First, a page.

Dominic Thiem smiles as he reflects on the past 12 months, the greatest of his career, and says: “I reached the biggest goal I ever had in my sporting life so that was a great, great achievement.” On a Zoom call from across the world in Adelaide, Thiem was recalling a year during which he brushed aside the strangeness of competing in a pandemic to win his first grand slam at the US Open in a five-set psychodrama against Alexander Zverev.
In the end he finished the year ranked third, which does not actually flatter his achievements. He earned the second highest number of ranking points in 2020, behind only Novak Djokovic, and his grand slam tournament results – a title, a final and a quarter-final – outclassed Djokovic and Rafael Nadal. Through it all, he has finally learned exactly how life changes when you achieve the goal of your life: not that much.
“It definitely lets me look a little calmer on my career, especially from a distance,” says Thiem. “But in the matches, in the tournaments which I play now, it changes nothing. I experienced it already in the ATP finals where I was, like, probably tighter than in any other tournament before. So the grand slam didn’t change anything.”
As Thiem returns to Melbourne, the next challenge will be to win a grand slam by toppling one of Nadal and Djokovic en route. He will probably have the events of a year ago deep in the back of his mind, when he reached his first slam final on hard courts with wins against Nadal and Zverev. In the championship match he had Djokovic on the ropes, leading by two sets to one, but could not finish him off. He lost in five sets and his record in grand slam finals fell to 0-3.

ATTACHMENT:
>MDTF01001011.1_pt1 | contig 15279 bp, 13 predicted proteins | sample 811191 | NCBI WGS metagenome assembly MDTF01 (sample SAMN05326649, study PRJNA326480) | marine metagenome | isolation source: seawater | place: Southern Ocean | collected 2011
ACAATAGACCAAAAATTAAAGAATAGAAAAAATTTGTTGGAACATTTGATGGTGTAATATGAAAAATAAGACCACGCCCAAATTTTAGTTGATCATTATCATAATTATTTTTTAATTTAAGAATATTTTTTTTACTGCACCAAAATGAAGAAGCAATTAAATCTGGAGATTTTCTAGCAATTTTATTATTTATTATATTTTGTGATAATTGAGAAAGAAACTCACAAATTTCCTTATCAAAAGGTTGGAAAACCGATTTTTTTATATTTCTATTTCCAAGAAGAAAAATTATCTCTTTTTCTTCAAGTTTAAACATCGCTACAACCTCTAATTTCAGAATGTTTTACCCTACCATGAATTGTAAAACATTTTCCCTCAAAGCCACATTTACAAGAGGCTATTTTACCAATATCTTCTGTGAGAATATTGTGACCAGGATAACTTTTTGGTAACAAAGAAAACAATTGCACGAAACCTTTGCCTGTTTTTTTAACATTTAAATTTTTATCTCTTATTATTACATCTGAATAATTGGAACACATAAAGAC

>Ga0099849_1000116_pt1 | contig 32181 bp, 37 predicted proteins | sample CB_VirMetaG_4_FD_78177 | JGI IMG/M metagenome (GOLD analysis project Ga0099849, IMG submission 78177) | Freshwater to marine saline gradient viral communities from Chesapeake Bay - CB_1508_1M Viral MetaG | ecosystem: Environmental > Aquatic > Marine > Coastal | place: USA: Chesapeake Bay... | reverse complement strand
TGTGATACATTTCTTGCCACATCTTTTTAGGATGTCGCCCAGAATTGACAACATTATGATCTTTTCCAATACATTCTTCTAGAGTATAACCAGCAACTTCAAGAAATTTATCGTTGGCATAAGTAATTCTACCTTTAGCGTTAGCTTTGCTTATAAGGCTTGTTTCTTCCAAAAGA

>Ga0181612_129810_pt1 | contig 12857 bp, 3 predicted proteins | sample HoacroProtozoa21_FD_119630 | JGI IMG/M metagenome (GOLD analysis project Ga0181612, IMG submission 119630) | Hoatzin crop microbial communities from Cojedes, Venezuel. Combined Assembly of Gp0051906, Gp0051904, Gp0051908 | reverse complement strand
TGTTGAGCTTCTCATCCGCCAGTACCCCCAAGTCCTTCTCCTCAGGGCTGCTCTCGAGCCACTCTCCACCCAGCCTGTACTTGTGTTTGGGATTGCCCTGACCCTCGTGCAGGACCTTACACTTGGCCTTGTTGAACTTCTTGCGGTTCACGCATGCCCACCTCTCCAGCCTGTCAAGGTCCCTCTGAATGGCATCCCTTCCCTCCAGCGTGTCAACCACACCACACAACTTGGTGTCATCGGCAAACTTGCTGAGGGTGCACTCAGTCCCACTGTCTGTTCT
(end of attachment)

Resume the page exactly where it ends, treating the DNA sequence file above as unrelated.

At the time, Thiem seemed to take it in his stride with the conviction that he would soon succeed, but these days he is more honest about how he really felt. It was simply one of the most crushing losses of his career. In the long months of lockdown that followed shortly after, his doubts devoured him.
“I was at home, not going out anywhere and had a lot of time to think and to reflect, not only on the Australian Open final but on my whole career, and many doubts were coming up: if I ever get that chance again, if I ever will get that close again in the Australian Open final, and that was not easy,” he says.
While the Australian Open defeat became one of the driving forces behind Thiem’s success, the event underlined much more about his character. Thiem arrived in Melbourne having acquired the former world No 1 Thomas Muster, then the only Austrian to win a grand slam title, as a coach alongside Nicolás Massú. After his second-round match, Thiem had seen enough and Muster was jettisoned. “After that match I told my parents and my team that, well, I want to split up. It’s the best for this tournament and also the best for the coming year and career. But it was not an easy decision.”